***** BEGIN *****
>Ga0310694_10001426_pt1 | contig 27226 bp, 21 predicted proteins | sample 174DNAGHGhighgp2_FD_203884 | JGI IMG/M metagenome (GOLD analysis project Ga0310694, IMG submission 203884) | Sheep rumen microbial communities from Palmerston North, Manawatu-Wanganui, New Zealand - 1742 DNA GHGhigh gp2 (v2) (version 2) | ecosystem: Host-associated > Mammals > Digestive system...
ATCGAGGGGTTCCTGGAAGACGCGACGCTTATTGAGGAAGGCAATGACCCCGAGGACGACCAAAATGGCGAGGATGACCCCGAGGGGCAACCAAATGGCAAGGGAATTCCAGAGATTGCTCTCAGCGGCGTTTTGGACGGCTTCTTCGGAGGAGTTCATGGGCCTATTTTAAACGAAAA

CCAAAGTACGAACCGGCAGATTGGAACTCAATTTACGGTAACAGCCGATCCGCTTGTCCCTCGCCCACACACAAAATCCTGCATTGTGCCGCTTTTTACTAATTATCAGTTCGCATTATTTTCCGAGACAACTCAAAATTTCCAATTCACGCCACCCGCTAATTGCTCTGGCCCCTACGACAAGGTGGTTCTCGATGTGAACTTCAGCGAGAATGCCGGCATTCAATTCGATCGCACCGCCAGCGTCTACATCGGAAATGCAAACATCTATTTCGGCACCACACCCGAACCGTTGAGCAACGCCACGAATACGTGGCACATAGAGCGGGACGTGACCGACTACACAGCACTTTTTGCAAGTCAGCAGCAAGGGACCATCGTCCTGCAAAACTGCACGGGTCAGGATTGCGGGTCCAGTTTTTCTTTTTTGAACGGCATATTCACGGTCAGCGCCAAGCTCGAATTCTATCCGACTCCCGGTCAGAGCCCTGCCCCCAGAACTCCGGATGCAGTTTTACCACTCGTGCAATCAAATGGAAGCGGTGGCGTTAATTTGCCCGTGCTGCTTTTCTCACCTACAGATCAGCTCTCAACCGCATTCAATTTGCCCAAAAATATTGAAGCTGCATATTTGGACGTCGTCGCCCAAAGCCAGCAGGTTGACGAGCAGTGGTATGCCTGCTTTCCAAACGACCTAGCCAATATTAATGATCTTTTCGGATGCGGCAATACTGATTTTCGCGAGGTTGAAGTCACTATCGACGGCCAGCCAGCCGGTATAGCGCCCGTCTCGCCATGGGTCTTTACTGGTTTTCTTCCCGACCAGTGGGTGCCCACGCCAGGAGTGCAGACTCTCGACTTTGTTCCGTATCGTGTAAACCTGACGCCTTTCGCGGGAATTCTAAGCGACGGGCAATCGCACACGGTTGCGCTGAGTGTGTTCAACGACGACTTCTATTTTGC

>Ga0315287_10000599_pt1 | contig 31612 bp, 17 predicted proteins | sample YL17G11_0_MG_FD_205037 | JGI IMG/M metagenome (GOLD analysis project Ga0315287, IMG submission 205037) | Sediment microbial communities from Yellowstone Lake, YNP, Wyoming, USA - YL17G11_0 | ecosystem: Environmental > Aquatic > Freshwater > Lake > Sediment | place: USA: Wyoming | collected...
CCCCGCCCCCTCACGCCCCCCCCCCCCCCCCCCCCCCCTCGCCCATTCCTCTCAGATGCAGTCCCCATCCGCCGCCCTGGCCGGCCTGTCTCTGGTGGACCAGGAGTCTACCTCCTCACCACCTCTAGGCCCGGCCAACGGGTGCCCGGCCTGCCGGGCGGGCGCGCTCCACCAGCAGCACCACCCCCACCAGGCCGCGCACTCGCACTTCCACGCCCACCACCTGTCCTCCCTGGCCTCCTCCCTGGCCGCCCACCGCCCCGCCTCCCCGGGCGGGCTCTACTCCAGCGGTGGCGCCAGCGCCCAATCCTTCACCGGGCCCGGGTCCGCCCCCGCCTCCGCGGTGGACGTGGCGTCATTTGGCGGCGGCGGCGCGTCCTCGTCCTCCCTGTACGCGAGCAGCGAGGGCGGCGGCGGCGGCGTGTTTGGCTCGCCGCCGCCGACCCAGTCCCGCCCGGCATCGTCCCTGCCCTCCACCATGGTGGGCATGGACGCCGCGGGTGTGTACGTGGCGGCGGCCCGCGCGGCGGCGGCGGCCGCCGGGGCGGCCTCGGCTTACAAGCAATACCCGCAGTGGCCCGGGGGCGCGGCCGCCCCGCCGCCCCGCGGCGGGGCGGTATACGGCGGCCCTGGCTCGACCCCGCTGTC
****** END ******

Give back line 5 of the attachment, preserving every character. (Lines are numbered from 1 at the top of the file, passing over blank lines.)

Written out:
CCCCGCCCCCTCACGCCCCCCCCCCCCCCCCCCCCCCCTCGCCCATTCCTCTCAGATGCAGTCCCCATCCGCCGCCCTGGCCGGCCTGTCTCTGGTGGACCAGGAGTCTACCTCCTCACCACCTCTAGGCCCGGCCAACGGGTGCCCGGCCTGCCGGGCGGGCGCGCTCCACCAGCAGCACCACCCCCACCAGGCCGCGCACTCGCACTTCCACGCCCACCACCTGTCCTCCCTGGCCTCCTCCCTGGCCGCCCACCGCCCCGCCTCCCCGGGCGGGCTCTACTCCAGCGGTGGCGCCAGCGCCCAATCCTTCACCGGGCCCGGGTCCGCCCCCGCCTCCGCGGTGGACGTGGCGTCATTTGGCGGCGGCGGCGCGTCCTCGTCCTCCCTGTACGCGAGCAGCGAGGGCGGCGGCGGCGGCGTGTTTGGCTCGCCGCCGCCGACCCAGTCCCGCCCGGCATCGTCCCTGCCCTCCACCATGGTGGGCATGGACGCCGCGGGTGTGTACGTGGCGGCGGCCCGCGCGGCGGCGGCGGCCGCCGGGGCGGCCTCGGCTTACAAGCAATACCCGCAGTGGCCCGGGGGCGCGGCCGCCCCGCCGCCCCGCGGCGGGGCGGTATACGGCGGCCCTGGCTCGACCCCGCTGTC